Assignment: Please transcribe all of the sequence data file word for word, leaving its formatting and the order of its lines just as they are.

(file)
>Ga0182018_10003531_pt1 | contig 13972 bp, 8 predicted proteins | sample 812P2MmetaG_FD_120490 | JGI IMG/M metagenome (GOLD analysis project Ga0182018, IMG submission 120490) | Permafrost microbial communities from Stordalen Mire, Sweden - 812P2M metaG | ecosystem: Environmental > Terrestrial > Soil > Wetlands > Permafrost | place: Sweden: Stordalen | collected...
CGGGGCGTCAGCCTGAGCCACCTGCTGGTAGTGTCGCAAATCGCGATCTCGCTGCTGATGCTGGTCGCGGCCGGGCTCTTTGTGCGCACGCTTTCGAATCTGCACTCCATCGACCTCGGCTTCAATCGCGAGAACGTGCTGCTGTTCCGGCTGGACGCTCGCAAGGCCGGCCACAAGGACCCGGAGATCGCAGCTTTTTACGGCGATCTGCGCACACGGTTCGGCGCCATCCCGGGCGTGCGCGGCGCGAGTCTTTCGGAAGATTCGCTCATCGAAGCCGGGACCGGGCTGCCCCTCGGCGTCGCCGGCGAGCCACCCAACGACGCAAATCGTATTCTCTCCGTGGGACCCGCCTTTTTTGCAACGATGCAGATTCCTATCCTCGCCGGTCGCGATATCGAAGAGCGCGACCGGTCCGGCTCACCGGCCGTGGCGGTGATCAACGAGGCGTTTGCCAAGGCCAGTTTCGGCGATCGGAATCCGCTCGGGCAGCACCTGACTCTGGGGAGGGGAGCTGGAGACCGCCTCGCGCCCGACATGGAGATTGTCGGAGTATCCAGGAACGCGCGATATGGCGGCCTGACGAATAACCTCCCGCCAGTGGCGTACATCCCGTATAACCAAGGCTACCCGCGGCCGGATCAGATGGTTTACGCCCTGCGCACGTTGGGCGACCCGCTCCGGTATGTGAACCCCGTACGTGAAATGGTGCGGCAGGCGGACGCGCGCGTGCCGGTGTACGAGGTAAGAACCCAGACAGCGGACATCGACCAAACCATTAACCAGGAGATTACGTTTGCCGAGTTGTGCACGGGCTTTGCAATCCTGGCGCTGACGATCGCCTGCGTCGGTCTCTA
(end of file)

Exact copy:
>Ga0182018_10003531_pt1 | contig 13972 bp, 8 predicted proteins | sample 812P2MmetaG_FD_120490 | JGI IMG/M metagenome (GOLD analysis project Ga0182018, IMG submission 120490) | Permafrost microbial communities from Stordalen Mire, Sweden - 812P2M metaG | ecosystem: Environmental > Terrestrial > Soil > Wetlands > Permafrost | place: Sweden: Stordalen | collected...
CGGGGCGTCAGCCTGAGCCACCTGCTGGTAGTGTCGCAAATCGCGATCTCGCTGCTGATGCTGGTCGCGGCCGGGCTCTTTGTGCGCACGCTTTCGAATCTGCACTCCATCGACCTCGGCTTCAATCGCGAGAACGTGCTGCTGTTCCGGCTGGACGCTCGCAAGGCCGGCCACAAGGACCCGGAGATCGCAGCTTTTTACGGCGATCTGCGCACACGGTTCGGCGCCATCCCGGGCGTGCGCGGCGCGAGTCTTTCGGAAGATTCGCTCATCGAAGCCGGGACCGGGCTGCCCCTCGGCGTCGCCGGCGAGCCACCCAACGACGCAAATCGTATTCTCTCCGTGGGACCCGCCTTTTTTGCAACGATGCAGATTCCTATCCTCGCCGGTCGCGATATCGAAGAGCGCGACCGGTCCGGCTCACCGGCCGTGGCGGTGATCAACGAGGCGTTTGCCAAGGCCAGTTTCGGCGATCGGAATCCGCTCGGGCAGCACCTGACTCTGGGGAGGGGAGCTGGAGACCGCCTCGCGCCCGACATGGAGATTGTCGGAGTATCCAGGAACGCGCGATATGGCGGCCTGACGAATAACCTCCCGCCAGTGGCGTACATCCCGTATAACCAAGGCTACCCGCGGCCGGATCAGATGGTTTACGCCCTGCGCACGTTGGGCGACCCGCTCCGGTATGTGAACCCCGTACGTGAAATGGTGCGGCAGGCGGACGCGCGCGTGCCGGTGTACGAGGTAAGAACCCAGACAGCGGACATCGACCAAACCATTAACCAGGAGATTACGTTTGCCGAGTTGTGCACGGGCTTTGCAATCCTGGCGCTGACGATCGCCTGCGTCGGTCTCTA